Christian, who met Hudson in 1982, would later sue the actor's estate after his death and win $5.5million after claiming he never informed him that he had AIDs, and continued to have sexual contact with him after he was diagnosed.

More of Garlington's interview, as well as one with Hudson's former costar and friend Doris Day, can be found in this week's issue of People.


New Rock Hudson biography reveals the secrets the closeted star tried to hide

Rock Hudson was everything a romantic leading man could be in the 1950s and ‘60s – hunky, clean-cut, extraordinarily handsome – so much so that he ascended to a place where he was considered the “king of Hollywood” and lived in a Beverly Hills mansion nicknamed “The Castle.”

But as author Mark Griffin points out in his exhaustive and empathetic biography “All That Heaven Allows” (Harper, 496 pp., ★★★ stars out of four), the actor paid a heavy personal price for his pre-eminence.

Deeply closeted in an era where an openly gay man could never be a celluloid hero, Hudson – a matinee idol of the first order who wooed Elizabeth Taylor, Lauren Bacall, Gina Lollobrigida and Doris Day onscreen and starred most successfully and famously in films like “Giant” and “Pillow Talk” – spent his life and career hiding in plain sight.

That’s the narrative thrust of this onscreen/offscreen examination of Hudson: “Long before he landed in Hollywood, he understood that if he wanted to be accepted, the very essence of who he was would have to be edited out of the frame.”

And that’s exactly what Hudson did, until the public disclosure of his AIDS diagnosis shortly before his death in 1985 at age 59, cast him in a new role as the face of a global and much misunderstood pandemic.

Griffin fills in what’s left to say in between the lines with an impressive list of interviews with movie star friends, acquaintances and co-stars and digs deep into private journals and correspondence.

Actor Rock Hudson with Doris Day in Hollywood, March 6, 1963 after they were named world film favorites at the Golden Globes that year. (Photo: Harold Matosian, AP)

Among the themes and highlights, most of them known but gaining heft in detail:

1. Hudson’s childhood was brutal.

He was born Roy Scherer Jr. in Winnetka, Illinois, in 1925. Hudson’s biological father abandoned his mother, Katherine, and his stepfather, Wallace Fitzgerald, was physically abusive – including, Hudson once said, when he told Fitzgerald he wanted to be an actor. “From an early age,” Griffin writes, “he learned that you could talk about pretty much anything – except what you truly felt and what you really wanted. Like a father.”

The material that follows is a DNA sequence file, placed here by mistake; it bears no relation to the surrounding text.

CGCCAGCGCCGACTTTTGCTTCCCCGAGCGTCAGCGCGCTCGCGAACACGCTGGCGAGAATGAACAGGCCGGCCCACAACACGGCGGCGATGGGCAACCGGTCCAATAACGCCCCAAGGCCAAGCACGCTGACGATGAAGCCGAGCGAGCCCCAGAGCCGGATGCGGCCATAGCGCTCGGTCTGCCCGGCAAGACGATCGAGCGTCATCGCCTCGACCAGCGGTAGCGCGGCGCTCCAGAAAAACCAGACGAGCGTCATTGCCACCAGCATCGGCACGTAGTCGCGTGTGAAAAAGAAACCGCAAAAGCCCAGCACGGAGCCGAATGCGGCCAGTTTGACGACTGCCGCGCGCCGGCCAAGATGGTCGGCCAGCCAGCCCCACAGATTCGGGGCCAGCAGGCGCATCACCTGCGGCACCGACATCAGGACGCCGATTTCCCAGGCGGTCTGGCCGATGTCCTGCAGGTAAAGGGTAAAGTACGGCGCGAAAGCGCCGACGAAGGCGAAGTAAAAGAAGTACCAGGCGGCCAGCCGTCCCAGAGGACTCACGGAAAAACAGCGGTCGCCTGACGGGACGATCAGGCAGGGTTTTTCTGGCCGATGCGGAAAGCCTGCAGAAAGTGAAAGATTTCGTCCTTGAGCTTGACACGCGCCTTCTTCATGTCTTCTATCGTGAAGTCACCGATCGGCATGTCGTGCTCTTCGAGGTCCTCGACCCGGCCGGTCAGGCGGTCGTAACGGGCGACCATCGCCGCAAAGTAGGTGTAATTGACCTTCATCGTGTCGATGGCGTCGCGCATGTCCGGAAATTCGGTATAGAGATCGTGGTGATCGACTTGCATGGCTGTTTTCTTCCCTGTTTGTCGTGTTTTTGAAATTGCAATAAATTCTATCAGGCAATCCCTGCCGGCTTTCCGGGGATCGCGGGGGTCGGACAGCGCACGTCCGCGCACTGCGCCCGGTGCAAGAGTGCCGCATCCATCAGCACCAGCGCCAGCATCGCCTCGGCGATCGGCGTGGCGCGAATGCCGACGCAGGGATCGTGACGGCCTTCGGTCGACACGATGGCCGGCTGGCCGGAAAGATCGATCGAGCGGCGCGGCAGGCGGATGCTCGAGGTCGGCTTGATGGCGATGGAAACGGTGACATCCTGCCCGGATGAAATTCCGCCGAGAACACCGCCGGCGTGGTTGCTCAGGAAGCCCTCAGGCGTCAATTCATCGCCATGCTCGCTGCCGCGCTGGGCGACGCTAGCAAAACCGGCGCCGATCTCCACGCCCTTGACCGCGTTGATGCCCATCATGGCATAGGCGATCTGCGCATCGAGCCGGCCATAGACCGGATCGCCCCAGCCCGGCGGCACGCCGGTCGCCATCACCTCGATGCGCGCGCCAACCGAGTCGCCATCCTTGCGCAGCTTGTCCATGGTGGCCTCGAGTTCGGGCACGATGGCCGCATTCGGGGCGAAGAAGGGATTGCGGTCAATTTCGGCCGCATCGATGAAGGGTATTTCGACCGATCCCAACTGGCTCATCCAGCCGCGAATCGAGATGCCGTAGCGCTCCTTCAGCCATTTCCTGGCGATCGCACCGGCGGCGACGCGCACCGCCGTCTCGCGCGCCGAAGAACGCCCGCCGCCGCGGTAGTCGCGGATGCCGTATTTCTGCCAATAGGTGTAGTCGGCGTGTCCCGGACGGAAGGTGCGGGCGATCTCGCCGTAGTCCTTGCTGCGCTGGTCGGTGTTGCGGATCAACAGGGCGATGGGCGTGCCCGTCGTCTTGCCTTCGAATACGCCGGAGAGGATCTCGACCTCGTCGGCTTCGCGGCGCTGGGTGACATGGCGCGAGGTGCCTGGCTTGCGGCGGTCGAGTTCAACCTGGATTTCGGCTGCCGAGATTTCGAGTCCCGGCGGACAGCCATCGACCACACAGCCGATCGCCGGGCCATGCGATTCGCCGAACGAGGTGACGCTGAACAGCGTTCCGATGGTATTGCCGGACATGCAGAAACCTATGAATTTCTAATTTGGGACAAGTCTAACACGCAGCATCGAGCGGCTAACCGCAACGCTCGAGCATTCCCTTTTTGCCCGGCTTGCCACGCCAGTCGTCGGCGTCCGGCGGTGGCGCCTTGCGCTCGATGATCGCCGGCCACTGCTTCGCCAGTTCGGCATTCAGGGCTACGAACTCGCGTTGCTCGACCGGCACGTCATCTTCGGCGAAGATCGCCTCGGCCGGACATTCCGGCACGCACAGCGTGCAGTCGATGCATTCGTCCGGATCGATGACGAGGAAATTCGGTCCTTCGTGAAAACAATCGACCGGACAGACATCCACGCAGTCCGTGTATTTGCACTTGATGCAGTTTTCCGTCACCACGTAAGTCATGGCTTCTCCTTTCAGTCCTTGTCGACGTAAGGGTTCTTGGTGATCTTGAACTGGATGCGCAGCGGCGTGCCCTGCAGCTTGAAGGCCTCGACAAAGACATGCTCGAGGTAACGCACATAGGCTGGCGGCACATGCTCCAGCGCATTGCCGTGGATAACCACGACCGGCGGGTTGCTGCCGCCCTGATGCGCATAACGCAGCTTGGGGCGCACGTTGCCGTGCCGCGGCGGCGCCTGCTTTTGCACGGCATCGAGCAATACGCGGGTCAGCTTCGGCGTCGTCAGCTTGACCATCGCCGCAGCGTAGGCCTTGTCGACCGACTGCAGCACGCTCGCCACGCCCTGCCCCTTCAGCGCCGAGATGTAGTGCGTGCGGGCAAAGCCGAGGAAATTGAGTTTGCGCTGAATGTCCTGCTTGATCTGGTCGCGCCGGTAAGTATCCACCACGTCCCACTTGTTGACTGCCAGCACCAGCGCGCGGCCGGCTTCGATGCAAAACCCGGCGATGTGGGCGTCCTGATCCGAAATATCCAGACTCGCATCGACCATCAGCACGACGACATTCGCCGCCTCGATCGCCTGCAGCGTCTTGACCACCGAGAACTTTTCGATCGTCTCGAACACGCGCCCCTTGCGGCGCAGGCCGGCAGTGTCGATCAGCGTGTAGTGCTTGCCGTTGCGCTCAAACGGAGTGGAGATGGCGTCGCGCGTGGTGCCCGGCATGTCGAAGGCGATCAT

2. His brief marriage to Phyllis Gates was meant to keep scandal sheets at bay.

Gates, secretary to Hudson’s notoriously predatory agent, Henry Wilson – the man who “invented” Rock Hudson – may or may not have known Hudson was gay. What is known is that the public was openly wondering why Rock Hudson wasn’t married and Confidential Magazine was intent on exposing him. “Henry Wilson knew that there was only one way to silence all of the rumors about Hudson’s homosexuality,” Griffin writes. “It was time for Rock to get married. And fast.”

3. Many of the characters Hudson played were deeply conflicted.

Whether Hudson was playing the hero, the lover or even the science experiment, many of the characters were, on some level, conflicted. Griffin speculates that it’s more than likely that Douglas Sirk, who directed Hudson in such films as “Magnificent Obsession,” “All That Heaven Allows” and “Written on the Wind,” “certainly knew the score about Hudson, (and) nudged his leading man toward characters who are in the throes of an identity crisis.”

Rock Hudson joined his friend Doris Day on July 18,1985 in Monterey, Calif. His appearance shocked the world. He died later that year. (Photo: Chris Hunter, AP)

4. He may have fathered a child during his days in the Navy.

In 2014, a woman named Susan Dent sued Hudson’s estate claiming to be Hudson’s daughter and wanting “no financial remuneration but only an order establishing paternity.” According to Griffin, Hudson’s adoptive sister had a letter from Hudson to a friend that “tells his friend everything.” Furthermore, Griffin says, “more than one individual interviewed for this book insisted that while Hudson was in the Navy he fathered two daughters – by two different mothers – though no evidence has been produced to support these claims.”

5. When his AIDS diagnosis was still a secret, Hudson informed former lovers anonymously.

It fell to one of Hudson’s closest friends, George Nader, to deliver the news, which took the form of an anonymous letter sent to four people with whom Hudson had sexual relations before his diagnosis. The letters, which were mailed by Nader from Palm Springs so recipients would not trace them back to Hudson, read as follows: “We recently had sex together and I have been informed by my doctor that I may have AIDS. Please go to your doctor and have a check-up.” According to Nader’s partner, Mark Miller, “Only one person ever responded …” It was a 22-year-old man from New York whom Hudson had a fling with. The man found out the next day he had AIDS, and, having guessed the identity of the correspondent, sold his story to one of the tabloids for $10,000. “He died six months later,” according to Miller, who added, “His name was Tony.”


Marc Christian, ex-lover of Rock Hudson, dies

Marc Christian MacGinnis, who won a multimillion-dollar settlement in 1991 from the estate of his ex-lover, actor Rock Hudson, after convincing a jury that Hudson had knowingly exposed him to AIDS, is dead. He was 56.